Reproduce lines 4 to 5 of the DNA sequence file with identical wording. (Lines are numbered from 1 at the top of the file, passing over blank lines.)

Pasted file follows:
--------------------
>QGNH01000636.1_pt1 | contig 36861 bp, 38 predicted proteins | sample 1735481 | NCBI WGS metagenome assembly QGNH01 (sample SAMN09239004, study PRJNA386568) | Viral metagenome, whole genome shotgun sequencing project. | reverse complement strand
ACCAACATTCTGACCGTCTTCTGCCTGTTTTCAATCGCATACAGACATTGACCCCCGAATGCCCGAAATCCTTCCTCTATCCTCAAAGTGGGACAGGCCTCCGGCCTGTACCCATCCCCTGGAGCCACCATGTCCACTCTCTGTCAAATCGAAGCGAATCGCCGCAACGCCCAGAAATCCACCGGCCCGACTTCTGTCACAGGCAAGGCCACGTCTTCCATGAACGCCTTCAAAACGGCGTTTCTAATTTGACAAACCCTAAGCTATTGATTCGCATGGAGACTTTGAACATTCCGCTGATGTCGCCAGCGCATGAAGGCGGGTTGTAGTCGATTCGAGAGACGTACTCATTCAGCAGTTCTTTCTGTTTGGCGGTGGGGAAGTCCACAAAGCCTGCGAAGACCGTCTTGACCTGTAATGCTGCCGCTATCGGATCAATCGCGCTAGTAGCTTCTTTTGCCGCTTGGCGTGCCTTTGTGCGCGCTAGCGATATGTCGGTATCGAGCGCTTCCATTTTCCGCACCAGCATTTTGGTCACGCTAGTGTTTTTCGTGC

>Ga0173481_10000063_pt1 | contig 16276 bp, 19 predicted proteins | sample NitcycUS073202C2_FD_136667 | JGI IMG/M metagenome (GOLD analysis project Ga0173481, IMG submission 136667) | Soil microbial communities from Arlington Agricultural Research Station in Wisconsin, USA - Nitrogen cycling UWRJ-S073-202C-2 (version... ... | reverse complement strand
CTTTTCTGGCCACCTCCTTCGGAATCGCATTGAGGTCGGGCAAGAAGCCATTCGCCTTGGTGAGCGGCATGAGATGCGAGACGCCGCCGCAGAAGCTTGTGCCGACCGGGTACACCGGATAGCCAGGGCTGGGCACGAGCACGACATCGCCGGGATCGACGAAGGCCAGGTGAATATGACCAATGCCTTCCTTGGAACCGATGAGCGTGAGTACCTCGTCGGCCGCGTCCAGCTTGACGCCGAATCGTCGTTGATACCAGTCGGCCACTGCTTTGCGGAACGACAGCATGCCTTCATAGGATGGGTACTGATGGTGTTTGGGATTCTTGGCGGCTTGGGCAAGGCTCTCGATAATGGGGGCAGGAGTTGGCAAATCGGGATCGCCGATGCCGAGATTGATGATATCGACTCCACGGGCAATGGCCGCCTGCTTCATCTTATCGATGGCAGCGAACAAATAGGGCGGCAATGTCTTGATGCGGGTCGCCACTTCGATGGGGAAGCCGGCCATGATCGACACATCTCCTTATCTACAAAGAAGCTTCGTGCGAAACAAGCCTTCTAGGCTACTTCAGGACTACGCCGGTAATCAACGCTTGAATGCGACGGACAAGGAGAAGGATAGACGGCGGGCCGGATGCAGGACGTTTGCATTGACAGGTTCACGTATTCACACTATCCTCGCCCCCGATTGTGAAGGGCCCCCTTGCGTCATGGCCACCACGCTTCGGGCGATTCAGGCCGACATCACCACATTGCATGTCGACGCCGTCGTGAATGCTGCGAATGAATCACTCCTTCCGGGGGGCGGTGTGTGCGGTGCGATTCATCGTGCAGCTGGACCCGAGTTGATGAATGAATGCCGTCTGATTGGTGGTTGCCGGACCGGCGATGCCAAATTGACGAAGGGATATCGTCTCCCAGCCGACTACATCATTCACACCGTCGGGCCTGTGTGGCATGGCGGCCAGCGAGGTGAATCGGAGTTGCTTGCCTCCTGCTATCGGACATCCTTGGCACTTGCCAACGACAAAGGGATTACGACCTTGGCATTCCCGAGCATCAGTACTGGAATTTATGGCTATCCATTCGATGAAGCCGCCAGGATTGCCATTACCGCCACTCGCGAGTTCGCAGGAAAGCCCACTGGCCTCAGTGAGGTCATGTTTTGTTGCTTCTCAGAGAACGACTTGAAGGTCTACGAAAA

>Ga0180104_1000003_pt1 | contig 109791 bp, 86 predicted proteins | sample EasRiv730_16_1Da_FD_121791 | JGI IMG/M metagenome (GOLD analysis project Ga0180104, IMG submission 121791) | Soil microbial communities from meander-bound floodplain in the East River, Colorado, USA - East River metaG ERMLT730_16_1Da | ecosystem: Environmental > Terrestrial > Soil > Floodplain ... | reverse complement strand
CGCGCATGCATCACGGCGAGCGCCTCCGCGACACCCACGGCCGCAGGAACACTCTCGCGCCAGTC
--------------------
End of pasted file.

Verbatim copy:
CTTTTCTGGCCACCTCCTTCGGAATCGCATTGAGGTCGGGCAAGAAGCCATTCGCCTTGGTGAGCGGCATGAGATGCGAGACGCCGCCGCAGAAGCTTGTGCCGACCGGGTACACCGGATAGCCAGGGCTGGGCACGAGCACGACATCGCCGGGATCGACGAAGGCCAGGTGAATATGACCAATGCCTTCCTTGGAACCGATGAGCGTGAGTACCTCGTCGGCCGCGTCCAGCTTGACGCCGAATCGTCGTTGATACCAGTCGGCCACTGCTTTGCGGAACGACAGCATGCCTTCATAGGATGGGTACTGATGGTGTTTGGGATTCTTGGCGGCTTGGGCAAGGCTCTCGATAATGGGGGCAGGAGTTGGCAAATCGGGATCGCCGATGCCGAGATTGATGATATCGACTCCACGGGCAATGGCCGCCTGCTTCATCTTATCGATGGCAGCGAACAAATAGGGCGGCAATGTCTTGATGCGGGTCGCCACTTCGATGGGGAAGCCGGCCATGATCGACACATCTCCTTATCTACAAAGAAGCTTCGTGCGAAACAAGCCTTCTAGGCTACTTCAGGACTACGCCGGTAATCAACGCTTGAATGCGACGGACAAGGAGAAGGATAGACGGCGGGCCGGATGCAGGACGTTTGCATTGACAGGTTCACGTATTCACACTATCCTCGCCCCCGATTGTGAAGGGCCCCCTTGCGTCATGGCCACCACGCTTCGGGCGATTCAGGCCGACATCACCACATTGCATGTCGACGCCGTCGTGAATGCTGCGAATGAATCACTCCTTCCGGGGGGCGGTGTGTGCGGTGCGATTCATCGTGCAGCTGGACCCGAGTTGATGAATGAATGCCGTCTGATTGGTGGTTGCCGGACCGGCGATGCCAAATTGACGAAGGGATATCGTCTCCCAGCCGACTACATCATTCACACCGTCGGGCCTGTGTGGCATGGCGGCCAGCGAGGTGAATCGGAGTTGCTTGCCTCCTGCTATCGGACATCCTTGGCACTTGCCAACGACAAAGGGATTACGACCTTGGCATTCCCGAGCATCAGTACTGGAATTTATGGCTATCCATTCGATGAAGCCGCCAGGATTGCCATTACCGCCACTCGCGAGTTCGCAGGAAAGCCCACTGGCCTCAGTGAGGTCATGTTTTGTTGCTTCTCAGAGAACGACTTGAAGGTCTACGAAAA

>Ga0180104_1000003_pt1 | contig 109791 bp, 86 predicted proteins | sample EasRiv730_16_1Da_FD_121791 | JGI IMG/M metagenome (GOLD analysis project Ga0180104, IMG submission 121791) | Soil microbial communities from meander-bound floodplain in the East River, Colorado, USA - East River metaG ERMLT730_16_1Da | ecosystem: Environmental > Terrestrial > Soil > Floodplain ... | reverse complement strand